I’ve become a big fan of a Russian journalist Leonid Parfyonov recently. Watching weekly diary-format installments of his video blog Parfenon. Living vicariously through his reports of cultural news including visits to art exhibits, theater performances, and architectural landmarks. As someone born in St. Petersburg, I've been glued to a computer screen for hours watching Parfyonov-narrated tele-documentaries, paying attention to his interpretation of the history and present state of affairs in Russia. My latest obsession is the inspiring film about the work of Professor Sergei Prokudin-Gorskii, an inventor and a pioneer in the field of color photography.
Second installment of the workshop felt like the fastest three hours ever! In awe with the participants’ commitment, I admired and respected their passion for learning — the way they were striving to stretch their comfort zone — developing, acquiring knowledge and expanding existing skills. It made me think of life as work-in-progress.
Although nervous and uncomfortable promoting my own system, I’m compelled to recommend it. I teach a strategy of organizing thoughts aimed at generating a parti, a launch pad for an architectural design. The process is quite simple; it’s outlined in my how-to ebook DIY Like an Architect: 11-step method.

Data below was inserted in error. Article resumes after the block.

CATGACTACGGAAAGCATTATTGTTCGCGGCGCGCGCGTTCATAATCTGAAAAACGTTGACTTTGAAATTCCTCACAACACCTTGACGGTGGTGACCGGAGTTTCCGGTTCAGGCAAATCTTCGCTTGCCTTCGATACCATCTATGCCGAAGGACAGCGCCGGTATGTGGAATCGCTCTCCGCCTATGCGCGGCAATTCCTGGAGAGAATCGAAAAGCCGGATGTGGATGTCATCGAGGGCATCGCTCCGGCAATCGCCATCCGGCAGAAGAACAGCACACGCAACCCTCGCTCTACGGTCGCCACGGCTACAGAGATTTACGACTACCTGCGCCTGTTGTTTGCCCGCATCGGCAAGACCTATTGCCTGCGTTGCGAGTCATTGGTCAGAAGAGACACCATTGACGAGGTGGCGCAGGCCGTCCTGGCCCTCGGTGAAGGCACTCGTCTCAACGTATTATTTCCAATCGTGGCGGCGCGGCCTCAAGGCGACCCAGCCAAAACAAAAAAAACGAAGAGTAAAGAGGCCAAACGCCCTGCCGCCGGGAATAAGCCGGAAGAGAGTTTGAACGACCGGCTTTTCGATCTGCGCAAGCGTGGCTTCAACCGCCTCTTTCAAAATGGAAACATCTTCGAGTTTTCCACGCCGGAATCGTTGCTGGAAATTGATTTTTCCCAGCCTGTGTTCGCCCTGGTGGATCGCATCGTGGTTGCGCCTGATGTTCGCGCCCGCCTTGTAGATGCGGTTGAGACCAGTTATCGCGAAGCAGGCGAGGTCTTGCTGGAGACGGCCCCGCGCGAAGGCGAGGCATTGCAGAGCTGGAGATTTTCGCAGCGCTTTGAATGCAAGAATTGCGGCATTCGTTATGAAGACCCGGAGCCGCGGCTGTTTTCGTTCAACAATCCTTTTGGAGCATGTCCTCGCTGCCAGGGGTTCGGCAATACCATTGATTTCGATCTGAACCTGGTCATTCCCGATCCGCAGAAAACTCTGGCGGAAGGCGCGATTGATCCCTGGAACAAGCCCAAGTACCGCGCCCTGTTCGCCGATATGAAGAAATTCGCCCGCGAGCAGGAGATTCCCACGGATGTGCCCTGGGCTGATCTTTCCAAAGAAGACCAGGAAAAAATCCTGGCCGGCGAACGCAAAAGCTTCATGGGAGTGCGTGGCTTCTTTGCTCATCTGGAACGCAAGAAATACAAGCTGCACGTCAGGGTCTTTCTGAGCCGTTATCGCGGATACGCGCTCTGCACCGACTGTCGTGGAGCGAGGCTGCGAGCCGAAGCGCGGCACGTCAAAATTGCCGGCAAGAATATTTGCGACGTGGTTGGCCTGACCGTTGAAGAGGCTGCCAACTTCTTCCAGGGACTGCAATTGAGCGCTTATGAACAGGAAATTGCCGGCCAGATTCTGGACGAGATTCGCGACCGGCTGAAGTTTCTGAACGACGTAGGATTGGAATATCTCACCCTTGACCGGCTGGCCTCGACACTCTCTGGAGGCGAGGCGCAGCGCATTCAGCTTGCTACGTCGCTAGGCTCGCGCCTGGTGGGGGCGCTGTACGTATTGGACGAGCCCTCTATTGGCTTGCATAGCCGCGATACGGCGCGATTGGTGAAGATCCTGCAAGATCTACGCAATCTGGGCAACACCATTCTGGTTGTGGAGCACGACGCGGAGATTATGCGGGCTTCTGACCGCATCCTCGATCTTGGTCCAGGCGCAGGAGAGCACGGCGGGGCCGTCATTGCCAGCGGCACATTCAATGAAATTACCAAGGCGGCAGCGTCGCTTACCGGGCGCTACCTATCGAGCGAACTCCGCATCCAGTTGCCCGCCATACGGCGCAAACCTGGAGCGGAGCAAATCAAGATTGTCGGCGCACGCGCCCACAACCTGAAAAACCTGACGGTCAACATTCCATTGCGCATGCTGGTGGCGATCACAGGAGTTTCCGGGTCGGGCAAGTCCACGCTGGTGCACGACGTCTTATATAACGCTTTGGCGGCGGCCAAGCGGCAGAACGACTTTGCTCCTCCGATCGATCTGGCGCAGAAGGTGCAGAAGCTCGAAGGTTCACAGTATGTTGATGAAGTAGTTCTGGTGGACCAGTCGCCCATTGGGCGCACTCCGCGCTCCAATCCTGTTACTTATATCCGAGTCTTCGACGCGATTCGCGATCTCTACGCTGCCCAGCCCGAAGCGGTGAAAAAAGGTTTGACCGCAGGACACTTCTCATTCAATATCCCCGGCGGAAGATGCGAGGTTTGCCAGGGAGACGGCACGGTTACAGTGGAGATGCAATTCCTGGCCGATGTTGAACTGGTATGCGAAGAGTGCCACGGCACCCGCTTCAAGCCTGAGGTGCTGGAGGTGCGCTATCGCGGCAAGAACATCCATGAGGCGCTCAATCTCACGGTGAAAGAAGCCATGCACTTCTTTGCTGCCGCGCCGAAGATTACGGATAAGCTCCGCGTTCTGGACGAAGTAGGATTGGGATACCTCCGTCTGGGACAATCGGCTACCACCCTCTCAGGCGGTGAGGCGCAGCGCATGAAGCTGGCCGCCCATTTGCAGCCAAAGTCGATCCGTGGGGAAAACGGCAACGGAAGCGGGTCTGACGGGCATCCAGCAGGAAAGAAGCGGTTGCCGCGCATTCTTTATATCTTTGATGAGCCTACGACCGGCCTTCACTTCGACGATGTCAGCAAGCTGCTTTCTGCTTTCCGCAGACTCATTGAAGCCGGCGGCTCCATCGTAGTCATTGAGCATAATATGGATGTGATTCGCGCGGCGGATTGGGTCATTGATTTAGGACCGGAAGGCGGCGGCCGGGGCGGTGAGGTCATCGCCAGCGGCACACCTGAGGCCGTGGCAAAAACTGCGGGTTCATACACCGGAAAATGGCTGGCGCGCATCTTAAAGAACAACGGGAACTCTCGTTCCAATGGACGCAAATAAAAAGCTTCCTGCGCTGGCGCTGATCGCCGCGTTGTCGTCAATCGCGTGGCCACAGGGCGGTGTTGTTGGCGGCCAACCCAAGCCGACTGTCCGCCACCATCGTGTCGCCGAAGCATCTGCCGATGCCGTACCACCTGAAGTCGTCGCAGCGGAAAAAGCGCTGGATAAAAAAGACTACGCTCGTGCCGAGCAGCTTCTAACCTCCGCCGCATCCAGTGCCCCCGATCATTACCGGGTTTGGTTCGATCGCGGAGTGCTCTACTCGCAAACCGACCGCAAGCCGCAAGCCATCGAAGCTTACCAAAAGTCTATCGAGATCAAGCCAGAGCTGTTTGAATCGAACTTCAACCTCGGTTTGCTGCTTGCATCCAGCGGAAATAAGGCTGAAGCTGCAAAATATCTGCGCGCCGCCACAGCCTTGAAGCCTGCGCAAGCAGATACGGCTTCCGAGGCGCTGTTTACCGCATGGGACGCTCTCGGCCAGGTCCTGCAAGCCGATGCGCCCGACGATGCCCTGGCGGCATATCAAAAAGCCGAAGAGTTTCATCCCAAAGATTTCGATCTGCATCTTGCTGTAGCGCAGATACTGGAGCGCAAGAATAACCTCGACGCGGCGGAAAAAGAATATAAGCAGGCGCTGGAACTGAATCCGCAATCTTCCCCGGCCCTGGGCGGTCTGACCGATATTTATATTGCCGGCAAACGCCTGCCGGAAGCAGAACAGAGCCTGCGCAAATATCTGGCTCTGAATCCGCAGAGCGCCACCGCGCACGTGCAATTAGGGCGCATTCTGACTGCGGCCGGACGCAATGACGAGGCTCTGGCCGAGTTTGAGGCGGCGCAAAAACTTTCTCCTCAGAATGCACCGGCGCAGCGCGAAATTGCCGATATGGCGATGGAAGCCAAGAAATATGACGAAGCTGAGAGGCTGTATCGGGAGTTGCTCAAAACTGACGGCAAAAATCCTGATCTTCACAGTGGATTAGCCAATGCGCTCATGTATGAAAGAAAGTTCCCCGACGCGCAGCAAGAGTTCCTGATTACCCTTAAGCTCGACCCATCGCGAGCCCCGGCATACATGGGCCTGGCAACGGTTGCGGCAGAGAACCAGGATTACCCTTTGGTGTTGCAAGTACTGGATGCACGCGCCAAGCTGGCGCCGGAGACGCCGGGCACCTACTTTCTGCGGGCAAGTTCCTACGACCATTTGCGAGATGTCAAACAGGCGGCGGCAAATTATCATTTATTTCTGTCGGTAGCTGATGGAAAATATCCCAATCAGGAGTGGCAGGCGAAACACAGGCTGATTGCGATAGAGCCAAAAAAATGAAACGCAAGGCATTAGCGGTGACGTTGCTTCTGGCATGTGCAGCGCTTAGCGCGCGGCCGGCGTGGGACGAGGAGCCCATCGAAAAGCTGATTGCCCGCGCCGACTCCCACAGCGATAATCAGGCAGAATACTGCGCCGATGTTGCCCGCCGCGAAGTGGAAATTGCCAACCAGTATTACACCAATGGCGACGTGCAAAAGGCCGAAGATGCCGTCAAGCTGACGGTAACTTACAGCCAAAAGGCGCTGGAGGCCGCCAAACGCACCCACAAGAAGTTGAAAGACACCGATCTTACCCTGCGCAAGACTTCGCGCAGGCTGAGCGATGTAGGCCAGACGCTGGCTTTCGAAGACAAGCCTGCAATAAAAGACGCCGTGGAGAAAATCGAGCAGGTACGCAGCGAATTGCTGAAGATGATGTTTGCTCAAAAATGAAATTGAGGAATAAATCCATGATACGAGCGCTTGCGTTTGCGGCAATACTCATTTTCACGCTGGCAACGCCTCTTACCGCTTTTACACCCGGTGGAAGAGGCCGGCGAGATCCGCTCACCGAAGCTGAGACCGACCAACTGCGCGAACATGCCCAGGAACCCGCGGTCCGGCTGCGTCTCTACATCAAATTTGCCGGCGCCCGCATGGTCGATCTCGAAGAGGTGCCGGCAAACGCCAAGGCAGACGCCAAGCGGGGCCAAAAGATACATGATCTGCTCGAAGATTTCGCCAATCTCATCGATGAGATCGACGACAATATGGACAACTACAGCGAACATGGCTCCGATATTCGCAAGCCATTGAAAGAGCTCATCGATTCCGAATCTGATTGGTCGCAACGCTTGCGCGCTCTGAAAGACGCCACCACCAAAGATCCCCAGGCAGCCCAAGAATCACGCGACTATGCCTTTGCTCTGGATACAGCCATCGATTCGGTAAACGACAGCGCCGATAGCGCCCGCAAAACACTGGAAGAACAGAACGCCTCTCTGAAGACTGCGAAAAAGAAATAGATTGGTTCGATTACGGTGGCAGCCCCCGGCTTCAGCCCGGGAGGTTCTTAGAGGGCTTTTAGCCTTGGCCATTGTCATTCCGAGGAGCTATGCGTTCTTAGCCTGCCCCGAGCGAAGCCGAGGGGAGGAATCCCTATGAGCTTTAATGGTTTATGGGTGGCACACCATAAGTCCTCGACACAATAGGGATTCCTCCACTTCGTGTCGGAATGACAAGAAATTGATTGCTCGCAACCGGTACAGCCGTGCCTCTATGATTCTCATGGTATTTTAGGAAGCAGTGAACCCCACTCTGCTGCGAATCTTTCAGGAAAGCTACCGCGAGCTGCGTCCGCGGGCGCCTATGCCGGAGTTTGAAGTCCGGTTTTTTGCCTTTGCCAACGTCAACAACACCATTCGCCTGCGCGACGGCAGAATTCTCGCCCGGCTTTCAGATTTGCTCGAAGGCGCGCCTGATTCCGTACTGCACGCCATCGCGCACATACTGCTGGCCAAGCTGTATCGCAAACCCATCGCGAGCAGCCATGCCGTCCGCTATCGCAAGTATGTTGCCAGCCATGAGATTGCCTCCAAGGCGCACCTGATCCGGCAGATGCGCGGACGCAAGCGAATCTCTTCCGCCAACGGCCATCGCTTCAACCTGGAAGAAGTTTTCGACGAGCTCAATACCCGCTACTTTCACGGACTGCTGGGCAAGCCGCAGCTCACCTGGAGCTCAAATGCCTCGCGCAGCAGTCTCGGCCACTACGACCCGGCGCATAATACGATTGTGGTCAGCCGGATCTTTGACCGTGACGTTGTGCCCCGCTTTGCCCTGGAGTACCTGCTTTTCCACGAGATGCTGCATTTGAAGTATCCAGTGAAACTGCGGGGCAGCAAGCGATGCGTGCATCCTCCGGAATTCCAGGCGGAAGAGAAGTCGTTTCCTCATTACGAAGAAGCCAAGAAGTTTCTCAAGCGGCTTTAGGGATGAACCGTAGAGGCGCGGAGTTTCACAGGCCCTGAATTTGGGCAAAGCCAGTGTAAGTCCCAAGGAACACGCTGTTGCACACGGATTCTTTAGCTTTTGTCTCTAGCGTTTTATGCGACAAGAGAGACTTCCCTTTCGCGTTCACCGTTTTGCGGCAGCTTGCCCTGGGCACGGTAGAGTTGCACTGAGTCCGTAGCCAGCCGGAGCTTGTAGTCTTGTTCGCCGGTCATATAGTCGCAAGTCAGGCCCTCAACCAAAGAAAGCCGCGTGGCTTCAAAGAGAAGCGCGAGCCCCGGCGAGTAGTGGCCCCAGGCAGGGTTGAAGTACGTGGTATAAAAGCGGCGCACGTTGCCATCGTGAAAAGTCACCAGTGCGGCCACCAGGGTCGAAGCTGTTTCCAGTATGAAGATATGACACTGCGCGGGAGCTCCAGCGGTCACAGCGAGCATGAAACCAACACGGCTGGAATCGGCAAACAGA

Cornice molding (AKA crown molding) is a decorative trim and a topmost element that marks a transition between wall and ceiling. Parts of it are placed against both horizontal and vertical surfaces. Most of the time it’s purely ornamental; however it can also function as an intriguing light cove.
Kitchen design is never formulaic. Every single time there’s a different answer to a question, “How do I put together appliances and cabinets in such a way that they form a whole, which is a pleasure to look at and work with?” It’s a challenge of meticulously planning something to feel effortless.